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Mutuc vs. COMELEC G.R. NO. L-32717 Nov.

26, 1970

Amelito R. Mutuc, petitioner, vs. COMMISSION ON ELECTIONS, respondent

Facts

The petitioner, Amelito Mutuc was a candidate for delegate to the Constitutional Convention (1970). His
candidacy has been given due course by the Commission on Elections (COMELEC) but the commission
prohibited the petitioner from using "taped jingles" in his mobile units for campaign purposes because
according to COMELEC, such act is a clear violation on the provision of the Constitutional Convention
Act, which made it unlawful for candidates "to purchase, produce, request or distribute sample ballots,
or electoral propaganda gadgets such as pens, lighters, fans (of whatever nature), flashlights, athletic
goods or materials, wallets, bandanas, shirts, hats, matches, cigarettes, and the like, whether of
domestic or foreign origin." It was COMELEC's argument that the jingle proposed to be used by the
petitioner is the recorded or taped voice of a singer and therefore a tangible propaganda material,
under the phrase "and the like". Mutuc protested and invoked his right to freedom of speech.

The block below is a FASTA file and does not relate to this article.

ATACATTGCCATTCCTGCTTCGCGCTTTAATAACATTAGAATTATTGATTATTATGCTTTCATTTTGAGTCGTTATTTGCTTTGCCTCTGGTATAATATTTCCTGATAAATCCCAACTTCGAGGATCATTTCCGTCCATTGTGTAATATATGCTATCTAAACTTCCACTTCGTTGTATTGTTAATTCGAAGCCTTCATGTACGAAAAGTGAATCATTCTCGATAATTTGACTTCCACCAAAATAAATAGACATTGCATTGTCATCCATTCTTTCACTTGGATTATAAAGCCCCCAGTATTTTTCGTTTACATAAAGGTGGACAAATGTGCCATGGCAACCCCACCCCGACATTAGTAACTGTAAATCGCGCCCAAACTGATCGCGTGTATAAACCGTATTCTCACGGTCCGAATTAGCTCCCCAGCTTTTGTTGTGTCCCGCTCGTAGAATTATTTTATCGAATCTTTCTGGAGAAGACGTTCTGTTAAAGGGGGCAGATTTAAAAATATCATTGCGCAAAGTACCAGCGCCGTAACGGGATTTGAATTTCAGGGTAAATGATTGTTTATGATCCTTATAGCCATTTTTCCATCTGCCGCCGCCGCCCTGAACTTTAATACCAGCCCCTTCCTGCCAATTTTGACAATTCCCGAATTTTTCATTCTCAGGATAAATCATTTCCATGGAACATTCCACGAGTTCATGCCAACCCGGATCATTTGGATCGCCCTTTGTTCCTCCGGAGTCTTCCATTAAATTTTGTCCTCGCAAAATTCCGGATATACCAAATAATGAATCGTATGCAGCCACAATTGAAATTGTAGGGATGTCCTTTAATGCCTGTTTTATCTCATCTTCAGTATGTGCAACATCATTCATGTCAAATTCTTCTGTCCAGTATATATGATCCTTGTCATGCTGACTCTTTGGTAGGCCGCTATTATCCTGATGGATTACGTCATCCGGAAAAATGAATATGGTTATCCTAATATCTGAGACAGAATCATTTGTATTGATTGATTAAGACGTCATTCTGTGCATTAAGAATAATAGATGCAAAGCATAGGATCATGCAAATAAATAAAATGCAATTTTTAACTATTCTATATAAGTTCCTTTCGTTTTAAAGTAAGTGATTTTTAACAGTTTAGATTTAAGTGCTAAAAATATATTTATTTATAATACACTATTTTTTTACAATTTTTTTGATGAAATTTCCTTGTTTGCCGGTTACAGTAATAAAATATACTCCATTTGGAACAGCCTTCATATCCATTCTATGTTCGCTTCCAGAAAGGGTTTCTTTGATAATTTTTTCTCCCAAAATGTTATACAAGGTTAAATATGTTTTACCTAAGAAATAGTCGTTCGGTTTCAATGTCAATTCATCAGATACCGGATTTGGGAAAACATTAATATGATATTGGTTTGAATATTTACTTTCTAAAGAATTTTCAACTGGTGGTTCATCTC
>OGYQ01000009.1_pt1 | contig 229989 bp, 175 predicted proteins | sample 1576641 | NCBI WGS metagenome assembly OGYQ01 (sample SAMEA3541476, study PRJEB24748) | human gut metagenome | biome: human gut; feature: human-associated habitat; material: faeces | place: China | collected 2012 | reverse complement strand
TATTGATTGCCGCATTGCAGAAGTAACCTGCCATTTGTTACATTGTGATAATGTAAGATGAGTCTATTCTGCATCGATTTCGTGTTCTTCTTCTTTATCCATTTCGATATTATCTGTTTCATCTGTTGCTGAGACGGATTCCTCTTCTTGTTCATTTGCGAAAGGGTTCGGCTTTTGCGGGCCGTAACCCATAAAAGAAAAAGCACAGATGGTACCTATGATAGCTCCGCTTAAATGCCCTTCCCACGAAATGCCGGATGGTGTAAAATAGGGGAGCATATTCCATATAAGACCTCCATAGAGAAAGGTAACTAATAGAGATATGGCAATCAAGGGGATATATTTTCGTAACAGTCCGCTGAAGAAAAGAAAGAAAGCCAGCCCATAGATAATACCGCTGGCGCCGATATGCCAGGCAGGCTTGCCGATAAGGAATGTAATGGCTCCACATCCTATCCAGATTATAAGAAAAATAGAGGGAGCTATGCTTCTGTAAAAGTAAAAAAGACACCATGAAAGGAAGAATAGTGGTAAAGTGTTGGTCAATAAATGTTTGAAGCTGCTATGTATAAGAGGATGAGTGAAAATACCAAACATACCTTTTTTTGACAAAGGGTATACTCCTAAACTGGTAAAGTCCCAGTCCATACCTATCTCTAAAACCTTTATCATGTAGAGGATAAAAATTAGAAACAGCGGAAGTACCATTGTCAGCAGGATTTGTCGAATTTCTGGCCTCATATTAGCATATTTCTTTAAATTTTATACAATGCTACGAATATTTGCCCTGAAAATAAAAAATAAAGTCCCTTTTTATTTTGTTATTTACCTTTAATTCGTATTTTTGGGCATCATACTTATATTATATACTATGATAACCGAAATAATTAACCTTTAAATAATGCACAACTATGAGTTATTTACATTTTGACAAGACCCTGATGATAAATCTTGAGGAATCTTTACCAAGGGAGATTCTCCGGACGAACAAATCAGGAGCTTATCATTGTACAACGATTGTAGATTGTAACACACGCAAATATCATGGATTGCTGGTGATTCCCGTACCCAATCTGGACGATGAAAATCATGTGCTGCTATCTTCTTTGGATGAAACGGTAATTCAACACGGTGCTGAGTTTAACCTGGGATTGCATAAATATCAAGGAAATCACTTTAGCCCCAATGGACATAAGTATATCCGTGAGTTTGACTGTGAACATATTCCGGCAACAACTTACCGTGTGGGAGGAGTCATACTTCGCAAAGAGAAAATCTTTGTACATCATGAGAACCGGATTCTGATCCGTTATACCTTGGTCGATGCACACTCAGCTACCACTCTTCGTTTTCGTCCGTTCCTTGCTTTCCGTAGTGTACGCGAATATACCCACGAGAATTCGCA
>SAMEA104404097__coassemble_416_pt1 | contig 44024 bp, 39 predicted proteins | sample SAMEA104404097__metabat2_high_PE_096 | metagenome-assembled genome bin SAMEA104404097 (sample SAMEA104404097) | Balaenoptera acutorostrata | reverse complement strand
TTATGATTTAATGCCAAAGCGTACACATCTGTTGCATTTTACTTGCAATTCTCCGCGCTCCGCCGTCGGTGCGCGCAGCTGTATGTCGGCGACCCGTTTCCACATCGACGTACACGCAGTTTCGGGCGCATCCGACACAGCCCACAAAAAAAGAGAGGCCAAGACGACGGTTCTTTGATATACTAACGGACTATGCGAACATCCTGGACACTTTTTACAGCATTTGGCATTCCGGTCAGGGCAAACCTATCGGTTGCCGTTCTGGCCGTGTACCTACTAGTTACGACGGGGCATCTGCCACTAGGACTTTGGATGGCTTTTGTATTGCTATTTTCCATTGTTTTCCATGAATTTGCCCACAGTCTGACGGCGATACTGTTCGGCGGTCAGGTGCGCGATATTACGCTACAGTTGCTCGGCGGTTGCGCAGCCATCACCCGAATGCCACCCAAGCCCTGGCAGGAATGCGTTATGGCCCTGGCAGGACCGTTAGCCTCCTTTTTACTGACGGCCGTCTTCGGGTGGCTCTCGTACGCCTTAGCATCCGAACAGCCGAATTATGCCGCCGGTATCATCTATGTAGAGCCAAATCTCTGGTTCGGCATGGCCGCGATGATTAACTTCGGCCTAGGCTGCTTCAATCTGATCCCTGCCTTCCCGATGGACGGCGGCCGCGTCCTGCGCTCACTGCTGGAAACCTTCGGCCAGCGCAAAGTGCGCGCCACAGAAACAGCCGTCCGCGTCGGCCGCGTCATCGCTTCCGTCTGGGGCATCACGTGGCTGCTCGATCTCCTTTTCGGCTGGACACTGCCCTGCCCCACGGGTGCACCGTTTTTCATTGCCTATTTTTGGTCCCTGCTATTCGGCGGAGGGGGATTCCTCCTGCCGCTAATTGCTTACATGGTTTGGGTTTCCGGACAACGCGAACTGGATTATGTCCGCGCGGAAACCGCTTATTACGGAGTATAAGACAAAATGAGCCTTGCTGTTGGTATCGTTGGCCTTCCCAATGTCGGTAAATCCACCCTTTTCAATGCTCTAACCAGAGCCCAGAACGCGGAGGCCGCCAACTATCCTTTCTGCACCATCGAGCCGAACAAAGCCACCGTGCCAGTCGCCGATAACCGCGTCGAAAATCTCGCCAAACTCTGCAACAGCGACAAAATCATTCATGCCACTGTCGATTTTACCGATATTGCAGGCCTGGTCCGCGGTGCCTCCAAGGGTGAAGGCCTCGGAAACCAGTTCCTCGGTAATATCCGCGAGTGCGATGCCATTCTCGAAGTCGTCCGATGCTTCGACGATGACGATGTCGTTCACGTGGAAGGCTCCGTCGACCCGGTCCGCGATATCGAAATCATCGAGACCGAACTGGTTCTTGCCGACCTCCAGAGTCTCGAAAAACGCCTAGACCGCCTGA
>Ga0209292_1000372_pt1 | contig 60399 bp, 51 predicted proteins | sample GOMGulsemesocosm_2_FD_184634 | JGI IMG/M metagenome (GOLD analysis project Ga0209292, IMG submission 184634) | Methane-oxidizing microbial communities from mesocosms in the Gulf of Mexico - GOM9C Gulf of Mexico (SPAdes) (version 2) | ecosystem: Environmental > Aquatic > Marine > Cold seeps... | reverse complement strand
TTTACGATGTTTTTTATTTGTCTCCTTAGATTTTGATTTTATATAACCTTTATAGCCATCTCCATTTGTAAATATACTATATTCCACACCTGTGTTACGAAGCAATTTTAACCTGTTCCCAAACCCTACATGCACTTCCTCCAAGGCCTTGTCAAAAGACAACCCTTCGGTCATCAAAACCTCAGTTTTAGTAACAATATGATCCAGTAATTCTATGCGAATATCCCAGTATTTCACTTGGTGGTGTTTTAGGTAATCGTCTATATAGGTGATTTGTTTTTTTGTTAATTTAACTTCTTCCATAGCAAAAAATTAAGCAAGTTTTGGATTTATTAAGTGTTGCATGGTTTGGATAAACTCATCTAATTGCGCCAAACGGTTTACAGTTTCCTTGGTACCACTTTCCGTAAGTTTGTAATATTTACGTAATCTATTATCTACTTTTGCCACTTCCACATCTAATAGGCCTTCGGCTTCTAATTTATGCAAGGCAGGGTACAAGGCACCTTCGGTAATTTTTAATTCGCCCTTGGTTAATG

Issue

Whether or not the said rule which is "prohibiting the use of taped jingles" denied petitioner of his
freedom of speech.

Decision

Doctrinally, courts always ruled in favor of the freedom of expression. Moreover, any act that restrains
speech should be greeted with furrowed brows.

COMELEC shall not exercise any authority in conflict with the law. It must also be remembered that
there is no higher law than the Constitution.

Regarding the petitioner's invocation of his right to free speech, the Court has constantly held that this
preferred freedom calls all the more for the utmost respect. What respondent Commission did, in effect,
was to impose censorship on petitioner, an evil aginst which this constitutional right is directed. Nor
could respondent Commission justify its action by the assertion that petitioner, if he would not resort to
taped jingle, would be free, either by himself or through others, to use his mobile units (loudspeakers).
Precisely, the constitutional guarantee is not to be weakened by confining it to a speaker having his say,
but not perpetuating what is uttered by him through tape or other mechanical contrivances. If courts
were to sustain respondent Commission, then the effect would hardly be distinguishable from a
previous restraint. That cannot be validly done. It would negate indirectly what the Constitution in
express terms assures.

COMELEC is restrained and prohibited from enforcing such rule.